A fourth router 130 d on a fourth network 102 branch is coupled to a Key Distribution Center (KDC) 150. The KDC 150 is configured to deliver symmetric encryption keys to the various CTAs 110 a and 110 b. The KDC 150 in the embodiment of FIG. 1 is shown as a distinct element. In other embodiments, the KDC 150 can be co-located with a signaling controller, such as the first signaling controller 140 a. The KDC 150 and first signaling controller 140 a can be, for example, implemented within the same piece of hardware, such as a server.

The communications across the various elements in the network 102 can be secured using encryption. The various signaling and bearer traffic messages communicated between devices can be encrypted, authenticated, or a combination of encrypted and authenticated. The security is based on Kerberos™ where a KDC 150 distributes tickets and session keys to the CTAs 110 a and 110 b, so that they can use those tickets and session keys to establish secure signaling channels with the signaling controllers 140 a-140 c, and then use those secure signaling channels to establish secure connections with other IP Telephony network entities such as the gateways 162 and 164 or other CTAs. The KDC 150 can utilize public key encryption to distribute session keys to CTAs.

In one embodiment, the KDC 150 and CTAs 110 a and 110 b use a Kerberos protocol with a Public Key Cryptography for Initial Authentication in Kerberos (PKINIT) extension for key management. This protocol is based on Kerberos tickets, which are similar to HTTP cookies, encrypted with the particular server's key. A Kerberos ticket is used to both authenticate a client, such as the first CTA 110 a, to a server, such as the first signaling controller 140 a, and to establish a shared session key contained in the ticket.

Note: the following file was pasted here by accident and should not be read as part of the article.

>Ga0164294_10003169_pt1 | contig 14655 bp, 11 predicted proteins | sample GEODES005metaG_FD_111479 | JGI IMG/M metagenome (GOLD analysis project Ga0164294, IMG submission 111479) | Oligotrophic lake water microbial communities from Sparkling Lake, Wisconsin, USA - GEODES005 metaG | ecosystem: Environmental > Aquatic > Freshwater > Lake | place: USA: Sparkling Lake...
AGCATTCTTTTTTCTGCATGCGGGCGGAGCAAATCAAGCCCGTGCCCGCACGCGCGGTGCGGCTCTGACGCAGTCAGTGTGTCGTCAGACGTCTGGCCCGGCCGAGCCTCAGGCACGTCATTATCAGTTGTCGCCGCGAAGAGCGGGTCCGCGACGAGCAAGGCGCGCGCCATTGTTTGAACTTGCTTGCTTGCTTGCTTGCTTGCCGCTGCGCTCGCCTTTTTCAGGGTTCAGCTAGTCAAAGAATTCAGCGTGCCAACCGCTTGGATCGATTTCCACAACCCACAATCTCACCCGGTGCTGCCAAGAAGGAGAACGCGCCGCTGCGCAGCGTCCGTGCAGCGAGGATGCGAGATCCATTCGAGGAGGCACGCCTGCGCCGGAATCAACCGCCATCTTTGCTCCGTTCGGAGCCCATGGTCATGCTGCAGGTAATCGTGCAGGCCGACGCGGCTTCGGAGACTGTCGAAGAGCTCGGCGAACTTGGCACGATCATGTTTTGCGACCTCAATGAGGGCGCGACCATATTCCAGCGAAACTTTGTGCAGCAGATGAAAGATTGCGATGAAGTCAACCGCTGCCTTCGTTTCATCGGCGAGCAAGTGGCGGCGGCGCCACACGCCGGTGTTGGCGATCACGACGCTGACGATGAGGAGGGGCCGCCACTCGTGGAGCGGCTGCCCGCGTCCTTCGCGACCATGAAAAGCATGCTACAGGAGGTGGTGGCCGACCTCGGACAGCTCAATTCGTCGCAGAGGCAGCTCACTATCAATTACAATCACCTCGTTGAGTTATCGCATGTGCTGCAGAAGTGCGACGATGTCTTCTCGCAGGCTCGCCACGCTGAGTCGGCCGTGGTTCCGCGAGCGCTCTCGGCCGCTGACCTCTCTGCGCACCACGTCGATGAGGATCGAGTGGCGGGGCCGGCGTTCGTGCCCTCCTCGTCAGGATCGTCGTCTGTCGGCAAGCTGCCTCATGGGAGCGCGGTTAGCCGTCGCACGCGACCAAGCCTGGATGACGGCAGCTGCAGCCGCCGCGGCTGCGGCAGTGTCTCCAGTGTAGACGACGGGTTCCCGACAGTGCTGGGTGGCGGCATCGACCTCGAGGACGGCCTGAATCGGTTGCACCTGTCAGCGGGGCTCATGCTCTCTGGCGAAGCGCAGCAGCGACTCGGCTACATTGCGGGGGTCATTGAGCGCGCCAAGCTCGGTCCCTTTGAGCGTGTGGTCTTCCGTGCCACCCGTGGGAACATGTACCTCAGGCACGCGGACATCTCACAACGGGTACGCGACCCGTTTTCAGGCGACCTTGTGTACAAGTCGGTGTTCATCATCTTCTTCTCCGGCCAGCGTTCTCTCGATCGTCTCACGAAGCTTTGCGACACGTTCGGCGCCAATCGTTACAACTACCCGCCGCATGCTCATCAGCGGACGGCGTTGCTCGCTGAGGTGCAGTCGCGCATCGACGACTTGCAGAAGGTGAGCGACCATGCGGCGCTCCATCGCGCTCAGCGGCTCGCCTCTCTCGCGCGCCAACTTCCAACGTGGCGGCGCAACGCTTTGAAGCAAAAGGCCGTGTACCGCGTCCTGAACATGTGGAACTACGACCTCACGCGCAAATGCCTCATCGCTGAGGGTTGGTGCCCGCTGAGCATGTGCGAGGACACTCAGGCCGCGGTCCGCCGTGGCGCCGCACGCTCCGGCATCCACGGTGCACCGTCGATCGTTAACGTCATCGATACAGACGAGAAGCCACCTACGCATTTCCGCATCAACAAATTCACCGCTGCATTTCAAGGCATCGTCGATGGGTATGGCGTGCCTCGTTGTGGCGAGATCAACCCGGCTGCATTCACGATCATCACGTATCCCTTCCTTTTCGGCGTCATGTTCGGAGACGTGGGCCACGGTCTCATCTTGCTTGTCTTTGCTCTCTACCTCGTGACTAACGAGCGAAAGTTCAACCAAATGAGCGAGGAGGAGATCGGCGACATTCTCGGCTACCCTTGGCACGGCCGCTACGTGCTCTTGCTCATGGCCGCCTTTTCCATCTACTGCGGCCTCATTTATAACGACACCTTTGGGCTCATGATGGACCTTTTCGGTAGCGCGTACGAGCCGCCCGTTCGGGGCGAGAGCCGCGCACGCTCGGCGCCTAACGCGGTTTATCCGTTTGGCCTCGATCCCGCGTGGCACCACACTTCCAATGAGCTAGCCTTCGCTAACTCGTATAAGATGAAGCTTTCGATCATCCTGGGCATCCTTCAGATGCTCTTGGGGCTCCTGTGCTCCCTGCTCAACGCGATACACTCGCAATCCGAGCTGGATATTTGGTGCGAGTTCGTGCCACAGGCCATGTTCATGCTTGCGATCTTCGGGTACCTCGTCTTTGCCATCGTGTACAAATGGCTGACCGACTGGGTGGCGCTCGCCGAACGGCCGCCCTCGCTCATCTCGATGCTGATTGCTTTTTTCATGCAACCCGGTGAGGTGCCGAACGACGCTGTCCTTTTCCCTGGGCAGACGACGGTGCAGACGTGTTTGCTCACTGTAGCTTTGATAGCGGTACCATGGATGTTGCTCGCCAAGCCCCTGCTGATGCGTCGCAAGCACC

A Kerberos ticket contains a session key, identities of the client, such as CTA 110 a, and the server first signaling controller 140 a, and an expiration time. All of that information is encrypted using a secret key of the server, the first signaling controller 140 a. Only the desired server, here the first signaling controller 140 a, is able to decrypt the ticket and use that information.

The same session key that is inside the ticket is also delivered by the KDC 150 to the client, the first CTA 110 a, sealed with the client's public key or with a secret derived from a Diffie-Hellman exchange. The first CTA 110 a can hand the session ticket to the first signaling controller 140 a to establish a session in which they share a symmetric session key.

The same signaling controller Ticket and session key can be reused for many phone calls over a configurable period of time on the order of days or weeks. The expiration time inside the ticket will prevent a CTA 110 a from using the ticket after it has expired. Once the ticket has expired, the CTA 110 a will need to perform another PKINIT exchange with the KDC 150.

The Kerberos Generic Security Services Application Programming Interface (GSS-API) standard can be used to access Kerberos services. The KDC 150 and CTAs 110 a and 110 b can use an extension of the GSS-API having an API for the PKINIT public key authentication.